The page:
-Begin to change the way you think of food. Instead of thinking of food as something to fill you up, think of food as fuel. Certain foods will provide more energy and will help rebuild your muscles better than others.- protein is for repairing and building muscles, NOT for energy
-FOOD FIRST. Supplements are supplemental, they do not replace food.
-Prepare meals ahead of time so you can keep healthy options with you all day to avoid unhealthy choices.
-Try to keep your macronutrients within these ranges: carbs (breads, veggies, fruits- look on nutrition labels) in between 45-65%, protein between 10-35% depending on how much lifting you are doing (if your body doesn’t use the protein to rebuild the muscles it will turn into fat), fats 20-35% (try to stick to healthy fats- avocado, olive oil, coconut oil, etc)- remember fat has over twice the amount of calories per gram as carbs and protein does.
-As an athlete, I suggest aiming for 25-35% of calories coming from lean protein depending on how much you are working that day. This means about 45-55% of your calories coming from carbs and 20-30% fat. Longer distance runners need less protein than sprinters, since their energy systems are different.
-Stay away from junk food, refined pasta, white bread, as these do not hold much nutritional value.
-An easy way to ADD calories to your diet is to put them in a shake if you are looking to gain weight or muscle mass. Peanut butter, almond butter, and nuts are calorically dense as well if you haven’t hit your goal for the day.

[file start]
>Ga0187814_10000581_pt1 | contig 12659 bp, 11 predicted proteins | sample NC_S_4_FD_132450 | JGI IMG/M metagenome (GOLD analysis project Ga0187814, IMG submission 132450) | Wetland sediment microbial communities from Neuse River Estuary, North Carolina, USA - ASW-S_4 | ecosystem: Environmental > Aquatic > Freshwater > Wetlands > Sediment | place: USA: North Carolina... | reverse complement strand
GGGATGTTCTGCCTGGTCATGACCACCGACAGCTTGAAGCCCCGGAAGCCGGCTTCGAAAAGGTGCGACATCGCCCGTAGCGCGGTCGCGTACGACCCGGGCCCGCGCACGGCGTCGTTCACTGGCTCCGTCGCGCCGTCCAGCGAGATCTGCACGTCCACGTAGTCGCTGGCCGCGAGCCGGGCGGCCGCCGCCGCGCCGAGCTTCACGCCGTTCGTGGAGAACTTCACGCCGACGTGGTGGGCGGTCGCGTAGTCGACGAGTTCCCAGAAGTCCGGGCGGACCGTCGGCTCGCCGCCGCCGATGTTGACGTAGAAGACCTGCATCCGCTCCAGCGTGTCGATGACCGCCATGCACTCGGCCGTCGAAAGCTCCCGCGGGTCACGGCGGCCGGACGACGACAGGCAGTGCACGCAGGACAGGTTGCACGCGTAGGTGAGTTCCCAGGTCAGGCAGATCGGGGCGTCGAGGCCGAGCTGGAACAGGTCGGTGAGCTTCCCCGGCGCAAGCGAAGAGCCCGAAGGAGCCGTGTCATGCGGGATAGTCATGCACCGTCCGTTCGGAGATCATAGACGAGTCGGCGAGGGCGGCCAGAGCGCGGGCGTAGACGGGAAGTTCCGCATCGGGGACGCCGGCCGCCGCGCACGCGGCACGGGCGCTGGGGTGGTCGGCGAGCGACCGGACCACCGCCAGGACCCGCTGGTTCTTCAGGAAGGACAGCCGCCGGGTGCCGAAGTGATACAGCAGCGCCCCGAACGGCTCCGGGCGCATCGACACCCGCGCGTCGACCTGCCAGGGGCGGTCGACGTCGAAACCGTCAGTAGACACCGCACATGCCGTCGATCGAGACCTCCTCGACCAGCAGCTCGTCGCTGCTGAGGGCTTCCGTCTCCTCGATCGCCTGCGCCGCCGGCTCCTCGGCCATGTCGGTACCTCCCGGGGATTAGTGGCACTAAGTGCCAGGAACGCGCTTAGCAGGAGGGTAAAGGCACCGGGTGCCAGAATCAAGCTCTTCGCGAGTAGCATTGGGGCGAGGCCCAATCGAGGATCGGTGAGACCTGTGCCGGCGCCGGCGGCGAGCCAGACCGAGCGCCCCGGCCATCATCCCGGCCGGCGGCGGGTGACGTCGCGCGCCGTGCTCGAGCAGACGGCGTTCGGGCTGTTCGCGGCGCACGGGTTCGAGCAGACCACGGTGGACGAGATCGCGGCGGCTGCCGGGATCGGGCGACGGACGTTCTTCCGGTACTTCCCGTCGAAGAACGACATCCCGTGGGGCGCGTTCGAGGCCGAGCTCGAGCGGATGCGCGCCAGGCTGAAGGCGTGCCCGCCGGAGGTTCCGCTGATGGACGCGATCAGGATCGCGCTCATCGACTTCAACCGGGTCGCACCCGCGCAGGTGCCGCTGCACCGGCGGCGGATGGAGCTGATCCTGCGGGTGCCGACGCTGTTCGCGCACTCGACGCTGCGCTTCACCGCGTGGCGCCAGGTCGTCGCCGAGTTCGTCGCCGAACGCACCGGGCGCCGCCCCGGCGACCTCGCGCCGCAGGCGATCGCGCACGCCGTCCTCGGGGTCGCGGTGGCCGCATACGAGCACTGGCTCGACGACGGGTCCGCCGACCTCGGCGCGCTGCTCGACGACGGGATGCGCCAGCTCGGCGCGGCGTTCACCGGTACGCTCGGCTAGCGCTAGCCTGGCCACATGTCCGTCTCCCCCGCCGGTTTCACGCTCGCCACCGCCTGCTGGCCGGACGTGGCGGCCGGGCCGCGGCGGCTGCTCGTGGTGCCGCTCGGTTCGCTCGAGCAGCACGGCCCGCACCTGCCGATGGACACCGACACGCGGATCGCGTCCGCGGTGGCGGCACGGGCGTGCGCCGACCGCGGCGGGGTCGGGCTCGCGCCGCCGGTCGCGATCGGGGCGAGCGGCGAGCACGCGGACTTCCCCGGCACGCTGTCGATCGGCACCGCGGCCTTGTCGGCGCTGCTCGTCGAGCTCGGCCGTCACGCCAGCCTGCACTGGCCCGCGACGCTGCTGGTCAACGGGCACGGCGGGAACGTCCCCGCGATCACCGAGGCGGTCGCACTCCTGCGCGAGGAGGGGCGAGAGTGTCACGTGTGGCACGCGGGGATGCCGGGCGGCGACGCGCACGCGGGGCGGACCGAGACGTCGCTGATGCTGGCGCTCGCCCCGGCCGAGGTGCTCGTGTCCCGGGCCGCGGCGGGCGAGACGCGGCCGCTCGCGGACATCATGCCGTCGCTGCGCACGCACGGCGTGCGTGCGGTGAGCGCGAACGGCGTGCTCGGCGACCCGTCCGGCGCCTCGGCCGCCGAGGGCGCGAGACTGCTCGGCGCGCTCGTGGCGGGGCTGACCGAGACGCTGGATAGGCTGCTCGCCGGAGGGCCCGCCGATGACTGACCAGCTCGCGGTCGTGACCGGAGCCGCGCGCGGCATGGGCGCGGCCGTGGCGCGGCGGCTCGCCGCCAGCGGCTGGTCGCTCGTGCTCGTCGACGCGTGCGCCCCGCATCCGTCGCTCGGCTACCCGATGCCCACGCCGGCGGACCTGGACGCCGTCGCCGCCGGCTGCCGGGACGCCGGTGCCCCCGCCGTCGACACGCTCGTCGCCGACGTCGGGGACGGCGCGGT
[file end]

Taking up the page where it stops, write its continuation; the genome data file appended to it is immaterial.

-Try to vary your fruits and veggies in order to get the maximum amount of micronutrients (vitamins and minerals) in your diet.
-Aim for 3 fruits and 3 veggies every day in your diet, fruit is a great snack IF you don’t have time to eat a meal 1-2 hours before a workout.
-HYDRATE as much as possible. Don’t wait until you are thirsty to drink water.
-Prior to exercise, drink 12oz of water. Try to consume water every 10-20 minutes during exercise and at least 12 oz immediately after to replenish what was lost in sweat or conduction and convection.
-Rule of thumb- you should drink half of your weight in ounces per day (not including workouts)
Mollie Martin, CSCS
ACE-Certified Personal Trainer, Certified Health Coach, Certified Group Fitness Instructor